The oil crisis of 1973 made vehicle fuels more expensive, which naturally interested people in alternative transportation.
In 1967, aerospace giant Matra started the Aramis project in Paris. After spending about 500 million francs, the project was canceled when it failed its qualification trials in November 1987. The designers tried to make Aramis work like a "virtual train", but control software issues caused cars to bump unacceptably. The project ultimately failed.
Between 1970 and 1978, Japan operated a project called "Computer-controlled Vehicle System" (CVS). In a full-scale test facility, 84 vehicles operated at speeds up to 60 kilometres per hour (37.3 mph) on a 4.8 km (3.0 mi) guideway; one-second headways were achieved during tests. Another version of CVS was in public operation for six months from 1975 to 1976. This system had 12 single-mode vehicles and four dual-mode vehicles on a 1.6 km (1.0 mi) track with five stations. This version carried over 800,000 passengers. CVS was cancelled when Japan's Ministry of Land, Infrastructure and Transport declared it unsafe under existing rail safety regulations, specifically in respect of braking and headway distances.
On March 23, 1973, U.S. Urban Mass Transportation Administration (UMTA) administrator Frank Herringer testified before Congress: "A DOT program leading to the development of a short, one-half to one-second headway, high-capacity PRT (HCPRT) system will be initiated in fiscal year 1974." However, this HCPRT program was diverted into a modest technology program. According to PRT supporter J. Edward Anderson, this was "because of heavy lobbying from interests fearful of becoming irrelevant if a genuine PRT program became visible." From that time forward people interested in HCPRT were unable to obtain UMTA research funding.
In 1975, the Morgantown Personal Rapid Transit project was completed. It has five off-line stations that enable non-stop, individually programmed trips along an 8.7-mile (14.0 km) track serviced by a fleet of 71 cars. This is a crucial characteristic of PRT. However, it is not considered a PRT system because its vehicles are too heavy and carry too many people. When it carries many people, it operates in a point-to-point fashion, instead of running like an automated people mover from one end of the line to the other. During periods of low usage all cars make a full circuit stopping at every station in both directions. Morgantown PRT is still in continuous operation at West Virginia University in Morgantown, West Virginia, with about 15,000 riders per day (as of 2003[update]). The steam-heated track has proven expensive and the system requires an operation and maintenance budget of $5 million annually. Although it successfully demonstrated automated control and it is still operating it was not sold to other sites. A 2010 report concluded replacing the system with buses on roads would provide unsatisfactory service and create congestion. Subsequently, the forty year old computer and vehicle control systems were replaced in the 2010s and there are plans to replace the vehicles.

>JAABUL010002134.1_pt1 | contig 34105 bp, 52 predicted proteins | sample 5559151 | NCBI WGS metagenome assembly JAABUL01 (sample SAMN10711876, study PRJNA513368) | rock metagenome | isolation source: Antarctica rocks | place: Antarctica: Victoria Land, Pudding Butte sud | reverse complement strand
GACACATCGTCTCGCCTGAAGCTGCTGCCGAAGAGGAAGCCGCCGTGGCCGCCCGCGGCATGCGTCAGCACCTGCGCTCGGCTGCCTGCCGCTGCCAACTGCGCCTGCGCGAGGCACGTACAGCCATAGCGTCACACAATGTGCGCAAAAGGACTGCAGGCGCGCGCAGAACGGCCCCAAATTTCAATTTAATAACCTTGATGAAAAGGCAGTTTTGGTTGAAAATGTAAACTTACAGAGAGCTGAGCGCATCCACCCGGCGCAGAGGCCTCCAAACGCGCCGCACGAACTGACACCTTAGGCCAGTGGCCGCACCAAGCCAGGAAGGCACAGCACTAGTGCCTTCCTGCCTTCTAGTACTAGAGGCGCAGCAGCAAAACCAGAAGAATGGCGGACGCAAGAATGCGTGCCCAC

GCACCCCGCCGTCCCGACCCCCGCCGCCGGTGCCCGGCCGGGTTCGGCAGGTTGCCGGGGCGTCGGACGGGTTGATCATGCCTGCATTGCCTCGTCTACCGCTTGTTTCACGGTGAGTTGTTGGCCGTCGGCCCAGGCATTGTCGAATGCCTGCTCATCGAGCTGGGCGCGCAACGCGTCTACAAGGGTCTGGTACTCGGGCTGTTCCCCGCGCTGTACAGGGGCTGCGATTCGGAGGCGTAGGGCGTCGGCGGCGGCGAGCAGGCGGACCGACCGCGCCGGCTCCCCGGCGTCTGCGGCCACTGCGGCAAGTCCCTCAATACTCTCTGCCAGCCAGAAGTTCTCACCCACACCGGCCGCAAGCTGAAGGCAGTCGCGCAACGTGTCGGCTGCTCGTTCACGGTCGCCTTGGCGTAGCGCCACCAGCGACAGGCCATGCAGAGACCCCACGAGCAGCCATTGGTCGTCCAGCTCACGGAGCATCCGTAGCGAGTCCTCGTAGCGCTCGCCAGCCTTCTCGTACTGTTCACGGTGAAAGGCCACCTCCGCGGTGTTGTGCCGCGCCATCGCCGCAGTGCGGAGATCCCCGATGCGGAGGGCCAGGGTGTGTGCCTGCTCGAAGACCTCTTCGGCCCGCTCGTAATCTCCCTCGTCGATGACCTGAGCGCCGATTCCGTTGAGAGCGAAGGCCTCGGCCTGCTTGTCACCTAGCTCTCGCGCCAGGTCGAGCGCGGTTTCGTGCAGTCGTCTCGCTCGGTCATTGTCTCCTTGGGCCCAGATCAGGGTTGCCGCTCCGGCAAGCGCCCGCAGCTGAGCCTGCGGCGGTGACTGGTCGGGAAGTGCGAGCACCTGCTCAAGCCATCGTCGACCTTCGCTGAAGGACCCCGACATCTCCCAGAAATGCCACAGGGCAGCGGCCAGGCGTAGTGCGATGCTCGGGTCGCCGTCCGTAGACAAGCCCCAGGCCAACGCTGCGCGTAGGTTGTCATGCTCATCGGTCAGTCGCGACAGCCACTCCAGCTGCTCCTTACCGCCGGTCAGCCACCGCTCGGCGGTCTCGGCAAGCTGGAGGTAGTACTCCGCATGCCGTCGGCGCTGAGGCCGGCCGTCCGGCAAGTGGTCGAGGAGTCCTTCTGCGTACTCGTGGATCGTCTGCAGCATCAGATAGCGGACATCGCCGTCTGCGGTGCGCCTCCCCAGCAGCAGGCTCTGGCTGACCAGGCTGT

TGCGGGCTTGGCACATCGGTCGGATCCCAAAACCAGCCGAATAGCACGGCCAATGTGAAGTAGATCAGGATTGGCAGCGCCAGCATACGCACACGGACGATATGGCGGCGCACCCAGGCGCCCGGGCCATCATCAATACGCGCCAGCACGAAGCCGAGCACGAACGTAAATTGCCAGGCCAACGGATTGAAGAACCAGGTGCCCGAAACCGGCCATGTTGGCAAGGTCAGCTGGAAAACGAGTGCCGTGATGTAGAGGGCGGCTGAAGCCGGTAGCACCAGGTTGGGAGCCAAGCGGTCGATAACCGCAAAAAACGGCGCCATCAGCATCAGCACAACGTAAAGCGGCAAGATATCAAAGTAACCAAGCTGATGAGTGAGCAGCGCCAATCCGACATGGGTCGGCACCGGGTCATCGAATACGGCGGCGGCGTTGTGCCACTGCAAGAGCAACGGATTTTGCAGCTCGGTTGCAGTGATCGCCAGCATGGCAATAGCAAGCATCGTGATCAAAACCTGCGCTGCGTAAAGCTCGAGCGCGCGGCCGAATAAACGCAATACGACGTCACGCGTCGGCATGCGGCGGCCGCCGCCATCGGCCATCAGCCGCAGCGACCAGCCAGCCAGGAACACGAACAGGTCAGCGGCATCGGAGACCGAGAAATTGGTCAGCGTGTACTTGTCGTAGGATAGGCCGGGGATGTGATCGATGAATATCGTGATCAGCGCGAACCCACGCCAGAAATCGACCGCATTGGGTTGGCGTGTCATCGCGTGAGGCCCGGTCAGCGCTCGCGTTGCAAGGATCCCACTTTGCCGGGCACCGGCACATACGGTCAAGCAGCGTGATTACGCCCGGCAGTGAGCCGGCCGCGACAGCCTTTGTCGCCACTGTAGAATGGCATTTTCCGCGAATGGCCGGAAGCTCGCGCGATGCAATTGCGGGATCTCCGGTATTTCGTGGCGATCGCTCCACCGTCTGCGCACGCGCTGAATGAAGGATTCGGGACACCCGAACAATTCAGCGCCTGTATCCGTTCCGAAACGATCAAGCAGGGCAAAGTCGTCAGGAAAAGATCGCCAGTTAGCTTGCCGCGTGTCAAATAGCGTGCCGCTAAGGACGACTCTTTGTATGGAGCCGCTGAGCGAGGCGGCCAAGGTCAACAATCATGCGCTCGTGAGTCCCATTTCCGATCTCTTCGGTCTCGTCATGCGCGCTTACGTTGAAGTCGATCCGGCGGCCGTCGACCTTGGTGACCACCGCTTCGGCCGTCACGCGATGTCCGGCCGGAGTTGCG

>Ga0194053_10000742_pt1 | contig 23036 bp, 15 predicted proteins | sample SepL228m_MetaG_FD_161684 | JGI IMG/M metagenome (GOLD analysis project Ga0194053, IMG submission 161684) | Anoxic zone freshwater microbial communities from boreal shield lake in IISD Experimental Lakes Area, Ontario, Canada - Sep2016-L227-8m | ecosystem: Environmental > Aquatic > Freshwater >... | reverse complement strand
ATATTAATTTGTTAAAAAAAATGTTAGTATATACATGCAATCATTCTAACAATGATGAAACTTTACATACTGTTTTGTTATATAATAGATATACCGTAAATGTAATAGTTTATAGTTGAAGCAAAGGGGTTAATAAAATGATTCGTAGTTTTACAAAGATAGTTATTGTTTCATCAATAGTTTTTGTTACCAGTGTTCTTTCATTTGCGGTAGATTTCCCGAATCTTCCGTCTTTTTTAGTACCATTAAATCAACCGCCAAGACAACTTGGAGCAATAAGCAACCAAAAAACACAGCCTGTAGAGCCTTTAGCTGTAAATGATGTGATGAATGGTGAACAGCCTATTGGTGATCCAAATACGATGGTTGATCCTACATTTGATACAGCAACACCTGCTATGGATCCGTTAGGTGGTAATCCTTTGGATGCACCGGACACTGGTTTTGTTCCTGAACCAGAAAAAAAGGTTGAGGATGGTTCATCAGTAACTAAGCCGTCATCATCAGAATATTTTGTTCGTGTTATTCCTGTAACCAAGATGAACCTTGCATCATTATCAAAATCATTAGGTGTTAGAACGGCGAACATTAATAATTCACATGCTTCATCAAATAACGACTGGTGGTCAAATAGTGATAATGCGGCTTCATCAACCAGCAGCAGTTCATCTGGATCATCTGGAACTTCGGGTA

From 1969 to 1980, Mannesmann Demag and MBB cooperated to build the Cabinentaxi urban transportation system in Germany. Together the firms formed the Cabintaxi Joint Venture. They created an extensive PRT technology, including a test track, that was considered fully developed by the German government and its safety authorities. The system was to have been installed in Hamburg, but budget cuts stopped the proposed project before the start of construction. With no other potential projects on the horizon, the joint venture disbanded, and the fully developed PRT technology was never installed. Cabintaxi Corporation, a US-based company, obtained the technology in 1985, and remains active in the private-sector market trying to sell the system but so far there have been no installations.
In 1979 the three station Duke University Medical Center Patient Rapid Transit system was commissioned. Uniquely, the cars could move sideways, as well as backwards and forwards and it was described as a "horizontal elevator". The system was closed in 2009 to allow for expansion of the hospital.
In the 1990s, Raytheon invested heavily in a system called PRT 2000, based on technology developed by J. Edward Anderson at the University of Minnesota. Raytheon failed to install a contracted system in Rosemont, Illinois, near Chicago, when estimated costs escalated to US$50 million per mile, allegedly due to design changes that increased the weight and cost of the system relative to Anderson's original design. In 2000, rights to the technology reverted to the University of Minnesota, and were subsequently purchased by Taxi2000.
In 1999 the 2getthere designed ParkShuttle system was opened in the Kralingen neighbourhood of eastern Rotterdam using 12-seater driverless buses. The system was extended in 2005 and new second-generation vehicles introduced to serve five stations over 1.8 kilometres (1.1 mi) with five grade crossings over ordinary roads. Operation is scheduled in peak periods and on demand at other times. In 2002, 2getthere operated twenty five 4-passenger "CyberCabs" at Holland's 2002 Floriade horticultural exhibition. These transported passengers along a track spiraling up to the summit of Big Spotters Hill. The track was approximately 600-metre (1,969 ft) long (one-way) and featured only two stations. The six-month operation was intended to research the public acceptance of PRT-like systems.
In 2010 a 10-vehicle (four seats each), two station 2getthere system was opened to connect a parking lot to the main area at Masdar City, UAE. The systems runs in an undercroft beneath the city and was supposed to be a pilot project for a much larger network, which would also have included transport of freight. Expansion of the system was cancelled just after the pilot scheme opened due to the cost of constructing the undercroft and since then other electric vehicles have been proposed.